Lobsters are submerged alive in boiling water and cooked for anywhere from 12 to 25 minutes depending on the size of the lobster. The water is sometimes seasoned with spices or vegetables, which lend additional flavor to the lobster meat.
It is important to cook lobsters while alive because the bodies of lobsters and other crustaceans or shellfish contain harmful bacteria that can rapidly multiply after the animal has died. These harmful bacteria are not always removed through cooking.
To prevent the lobster from experiencing pain during this process, cooks place it in the freezer for 15 minutes before cooking. This brings the lobster into a near-dormant state and decreases the amount of pain and stress during cooking.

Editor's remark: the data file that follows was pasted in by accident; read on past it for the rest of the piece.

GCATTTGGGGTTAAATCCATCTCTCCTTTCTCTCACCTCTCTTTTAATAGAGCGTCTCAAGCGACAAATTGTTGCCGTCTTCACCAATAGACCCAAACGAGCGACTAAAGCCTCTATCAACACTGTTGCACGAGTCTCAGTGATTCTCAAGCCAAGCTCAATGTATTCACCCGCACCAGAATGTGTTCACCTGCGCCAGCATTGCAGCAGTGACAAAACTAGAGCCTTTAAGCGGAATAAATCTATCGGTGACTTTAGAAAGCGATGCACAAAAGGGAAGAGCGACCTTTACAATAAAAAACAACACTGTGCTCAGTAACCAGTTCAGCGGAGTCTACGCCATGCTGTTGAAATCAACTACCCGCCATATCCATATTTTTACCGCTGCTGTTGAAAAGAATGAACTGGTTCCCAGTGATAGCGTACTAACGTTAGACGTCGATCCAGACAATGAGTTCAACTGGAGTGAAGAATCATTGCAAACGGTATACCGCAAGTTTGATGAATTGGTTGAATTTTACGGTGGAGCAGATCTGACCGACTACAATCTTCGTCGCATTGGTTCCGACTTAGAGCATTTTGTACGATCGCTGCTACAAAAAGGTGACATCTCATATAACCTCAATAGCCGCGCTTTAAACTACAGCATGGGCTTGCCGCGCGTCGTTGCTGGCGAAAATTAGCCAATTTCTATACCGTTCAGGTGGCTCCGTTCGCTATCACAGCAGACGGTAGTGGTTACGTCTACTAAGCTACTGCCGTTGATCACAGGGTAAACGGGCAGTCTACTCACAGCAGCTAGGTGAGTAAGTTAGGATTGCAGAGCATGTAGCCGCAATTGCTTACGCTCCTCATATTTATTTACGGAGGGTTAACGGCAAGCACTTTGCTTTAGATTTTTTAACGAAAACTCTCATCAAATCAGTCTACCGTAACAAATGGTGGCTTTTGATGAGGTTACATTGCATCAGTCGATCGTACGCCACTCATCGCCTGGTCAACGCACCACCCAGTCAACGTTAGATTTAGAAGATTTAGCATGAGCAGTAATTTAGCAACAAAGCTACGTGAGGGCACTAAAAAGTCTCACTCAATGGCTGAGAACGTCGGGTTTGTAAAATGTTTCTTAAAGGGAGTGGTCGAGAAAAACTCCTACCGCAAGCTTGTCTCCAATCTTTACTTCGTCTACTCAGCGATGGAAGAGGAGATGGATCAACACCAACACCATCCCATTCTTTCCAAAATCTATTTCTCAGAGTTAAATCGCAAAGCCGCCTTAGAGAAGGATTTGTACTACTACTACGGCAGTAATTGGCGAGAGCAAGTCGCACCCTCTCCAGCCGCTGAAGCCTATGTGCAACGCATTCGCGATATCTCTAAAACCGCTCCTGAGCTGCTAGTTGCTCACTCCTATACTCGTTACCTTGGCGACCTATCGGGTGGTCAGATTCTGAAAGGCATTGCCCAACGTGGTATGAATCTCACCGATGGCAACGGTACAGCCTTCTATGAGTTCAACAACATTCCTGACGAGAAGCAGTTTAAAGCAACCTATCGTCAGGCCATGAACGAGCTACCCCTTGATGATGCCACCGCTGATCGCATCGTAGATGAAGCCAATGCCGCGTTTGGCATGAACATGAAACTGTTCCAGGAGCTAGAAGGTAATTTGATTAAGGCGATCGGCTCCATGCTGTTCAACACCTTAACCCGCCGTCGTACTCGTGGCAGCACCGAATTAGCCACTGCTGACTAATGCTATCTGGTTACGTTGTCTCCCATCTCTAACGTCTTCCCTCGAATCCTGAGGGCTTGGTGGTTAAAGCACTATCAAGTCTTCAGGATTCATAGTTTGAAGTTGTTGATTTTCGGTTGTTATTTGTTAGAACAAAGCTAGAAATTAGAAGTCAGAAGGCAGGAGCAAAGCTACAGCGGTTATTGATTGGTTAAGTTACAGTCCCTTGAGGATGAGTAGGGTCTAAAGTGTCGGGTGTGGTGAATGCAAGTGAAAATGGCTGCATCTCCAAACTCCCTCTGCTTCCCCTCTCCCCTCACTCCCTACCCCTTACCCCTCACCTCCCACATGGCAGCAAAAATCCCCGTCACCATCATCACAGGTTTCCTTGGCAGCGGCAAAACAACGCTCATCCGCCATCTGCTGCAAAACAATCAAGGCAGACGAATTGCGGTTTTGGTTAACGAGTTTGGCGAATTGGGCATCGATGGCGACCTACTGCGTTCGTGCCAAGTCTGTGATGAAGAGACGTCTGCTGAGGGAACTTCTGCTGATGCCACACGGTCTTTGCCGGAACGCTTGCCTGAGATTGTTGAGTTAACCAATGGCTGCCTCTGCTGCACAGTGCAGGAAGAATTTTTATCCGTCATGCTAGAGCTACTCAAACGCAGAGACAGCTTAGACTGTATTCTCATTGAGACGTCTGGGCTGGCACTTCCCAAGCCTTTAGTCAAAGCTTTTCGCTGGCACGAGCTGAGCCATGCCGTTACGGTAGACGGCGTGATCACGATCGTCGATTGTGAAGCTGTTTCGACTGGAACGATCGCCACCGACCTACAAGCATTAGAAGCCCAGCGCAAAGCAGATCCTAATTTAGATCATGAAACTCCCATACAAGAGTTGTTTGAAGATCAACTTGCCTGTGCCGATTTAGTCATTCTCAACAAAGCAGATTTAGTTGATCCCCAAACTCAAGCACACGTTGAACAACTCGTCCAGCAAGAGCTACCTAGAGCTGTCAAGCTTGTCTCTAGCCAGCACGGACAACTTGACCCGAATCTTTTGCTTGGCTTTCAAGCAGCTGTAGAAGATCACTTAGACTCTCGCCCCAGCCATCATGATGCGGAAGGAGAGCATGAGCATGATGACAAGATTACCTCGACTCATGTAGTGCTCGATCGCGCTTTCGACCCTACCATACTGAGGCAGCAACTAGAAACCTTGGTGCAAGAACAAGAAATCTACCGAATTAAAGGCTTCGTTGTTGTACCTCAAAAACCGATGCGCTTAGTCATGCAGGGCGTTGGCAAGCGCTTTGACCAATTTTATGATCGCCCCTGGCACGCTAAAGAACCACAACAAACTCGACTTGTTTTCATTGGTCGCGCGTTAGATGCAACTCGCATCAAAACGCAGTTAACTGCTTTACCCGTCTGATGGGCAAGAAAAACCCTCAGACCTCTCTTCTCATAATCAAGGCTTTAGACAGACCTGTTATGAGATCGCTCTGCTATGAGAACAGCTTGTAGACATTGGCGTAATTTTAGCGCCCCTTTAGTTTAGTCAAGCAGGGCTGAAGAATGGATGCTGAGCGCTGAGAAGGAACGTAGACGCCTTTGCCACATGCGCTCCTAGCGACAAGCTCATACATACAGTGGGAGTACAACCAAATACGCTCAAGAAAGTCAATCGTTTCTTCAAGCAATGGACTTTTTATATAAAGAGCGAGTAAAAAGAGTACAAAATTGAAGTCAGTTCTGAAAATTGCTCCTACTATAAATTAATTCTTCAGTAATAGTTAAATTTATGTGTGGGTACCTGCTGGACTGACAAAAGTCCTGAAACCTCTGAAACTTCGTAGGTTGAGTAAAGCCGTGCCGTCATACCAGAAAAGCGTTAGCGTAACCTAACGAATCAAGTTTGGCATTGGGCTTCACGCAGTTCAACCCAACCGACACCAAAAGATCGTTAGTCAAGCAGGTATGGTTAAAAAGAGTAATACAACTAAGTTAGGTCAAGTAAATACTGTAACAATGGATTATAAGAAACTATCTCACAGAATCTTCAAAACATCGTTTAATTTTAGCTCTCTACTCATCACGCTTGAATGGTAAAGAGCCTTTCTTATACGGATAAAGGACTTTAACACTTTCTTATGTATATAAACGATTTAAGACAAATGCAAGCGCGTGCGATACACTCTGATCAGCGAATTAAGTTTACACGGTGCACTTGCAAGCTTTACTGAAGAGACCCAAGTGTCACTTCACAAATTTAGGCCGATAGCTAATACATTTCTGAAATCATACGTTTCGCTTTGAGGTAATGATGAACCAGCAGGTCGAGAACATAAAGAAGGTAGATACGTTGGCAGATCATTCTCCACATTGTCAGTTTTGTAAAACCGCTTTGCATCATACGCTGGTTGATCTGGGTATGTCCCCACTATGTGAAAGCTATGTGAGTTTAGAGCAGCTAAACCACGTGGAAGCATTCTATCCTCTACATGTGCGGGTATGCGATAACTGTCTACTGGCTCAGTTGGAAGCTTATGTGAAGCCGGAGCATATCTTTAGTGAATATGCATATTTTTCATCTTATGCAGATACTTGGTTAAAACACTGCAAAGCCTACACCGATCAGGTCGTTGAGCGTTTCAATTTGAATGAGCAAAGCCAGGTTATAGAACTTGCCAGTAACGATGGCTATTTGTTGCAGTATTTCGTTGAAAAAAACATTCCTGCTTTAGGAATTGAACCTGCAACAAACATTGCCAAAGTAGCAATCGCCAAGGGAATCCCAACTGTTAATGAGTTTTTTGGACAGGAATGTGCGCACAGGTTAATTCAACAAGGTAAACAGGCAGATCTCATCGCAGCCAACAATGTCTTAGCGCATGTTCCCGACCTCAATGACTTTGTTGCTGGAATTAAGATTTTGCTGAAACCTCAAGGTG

Cooks may season the water that the lobster cooks in with a variety of seafood spices like capers, garlic or lemon pepper. Another method to cook lobster includes briefly boiling the lobster in water before cutting it in half and transferring it to a grill. The seasonings of choice vary depending on region and tastes. Lobster is best served with lemon and butter to complement the smooth taste and texture of the meat.
Lobsters are not naturally red. The outer shell of the lobster turns this color during the boiling process, but it is not an indicator that the lobster flesh has finished cooking.